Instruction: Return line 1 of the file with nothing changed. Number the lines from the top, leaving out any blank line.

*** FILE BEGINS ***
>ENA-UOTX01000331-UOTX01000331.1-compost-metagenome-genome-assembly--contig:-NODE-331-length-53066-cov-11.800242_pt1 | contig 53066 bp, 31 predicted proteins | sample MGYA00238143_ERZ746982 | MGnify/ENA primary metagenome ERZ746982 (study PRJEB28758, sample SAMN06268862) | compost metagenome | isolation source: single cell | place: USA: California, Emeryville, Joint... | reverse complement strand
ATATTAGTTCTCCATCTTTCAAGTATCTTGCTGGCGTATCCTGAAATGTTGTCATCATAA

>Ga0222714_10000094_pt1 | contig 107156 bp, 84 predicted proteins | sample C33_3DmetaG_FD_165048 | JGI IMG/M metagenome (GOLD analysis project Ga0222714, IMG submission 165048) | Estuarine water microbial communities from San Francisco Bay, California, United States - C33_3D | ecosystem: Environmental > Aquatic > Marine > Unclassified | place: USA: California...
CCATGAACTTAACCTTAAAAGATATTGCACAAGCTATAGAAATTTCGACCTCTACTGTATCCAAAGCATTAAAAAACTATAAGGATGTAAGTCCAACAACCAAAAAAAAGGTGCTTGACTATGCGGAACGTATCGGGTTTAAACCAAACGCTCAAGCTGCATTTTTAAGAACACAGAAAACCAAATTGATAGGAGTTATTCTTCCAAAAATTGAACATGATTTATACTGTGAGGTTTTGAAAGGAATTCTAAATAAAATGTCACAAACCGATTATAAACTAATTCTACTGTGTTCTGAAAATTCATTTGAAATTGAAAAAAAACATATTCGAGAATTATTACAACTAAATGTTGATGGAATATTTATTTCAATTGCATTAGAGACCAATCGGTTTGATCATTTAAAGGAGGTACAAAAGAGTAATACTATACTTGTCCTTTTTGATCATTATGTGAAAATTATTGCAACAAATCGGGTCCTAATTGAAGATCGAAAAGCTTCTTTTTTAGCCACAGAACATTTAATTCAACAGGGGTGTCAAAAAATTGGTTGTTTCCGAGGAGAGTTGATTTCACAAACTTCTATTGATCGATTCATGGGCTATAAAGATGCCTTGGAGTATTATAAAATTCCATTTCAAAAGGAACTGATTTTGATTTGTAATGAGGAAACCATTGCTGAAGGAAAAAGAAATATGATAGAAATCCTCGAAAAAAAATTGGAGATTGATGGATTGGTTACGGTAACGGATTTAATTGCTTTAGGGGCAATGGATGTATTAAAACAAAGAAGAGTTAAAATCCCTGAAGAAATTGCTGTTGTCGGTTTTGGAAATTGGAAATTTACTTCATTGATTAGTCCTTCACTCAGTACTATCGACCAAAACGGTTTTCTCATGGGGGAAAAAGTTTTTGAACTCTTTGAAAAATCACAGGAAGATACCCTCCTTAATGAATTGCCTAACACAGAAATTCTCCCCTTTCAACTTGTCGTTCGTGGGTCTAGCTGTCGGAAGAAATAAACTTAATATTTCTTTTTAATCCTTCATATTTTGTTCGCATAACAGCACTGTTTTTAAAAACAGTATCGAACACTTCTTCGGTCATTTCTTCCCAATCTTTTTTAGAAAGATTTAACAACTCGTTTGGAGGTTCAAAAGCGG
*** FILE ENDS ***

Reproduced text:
>ENA-UOTX01000331-UOTX01000331.1-compost-metagenome-genome-assembly--contig:-NODE-331-length-53066-cov-11.800242_pt1 | contig 53066 bp, 31 predicted proteins | sample MGYA00238143_ERZ746982 | MGnify/ENA primary metagenome ERZ746982 (study PRJEB28758, sample SAMN06268862) | compost metagenome | isolation source: single cell | place: USA: California, Emeryville, Joint... | reverse complement strand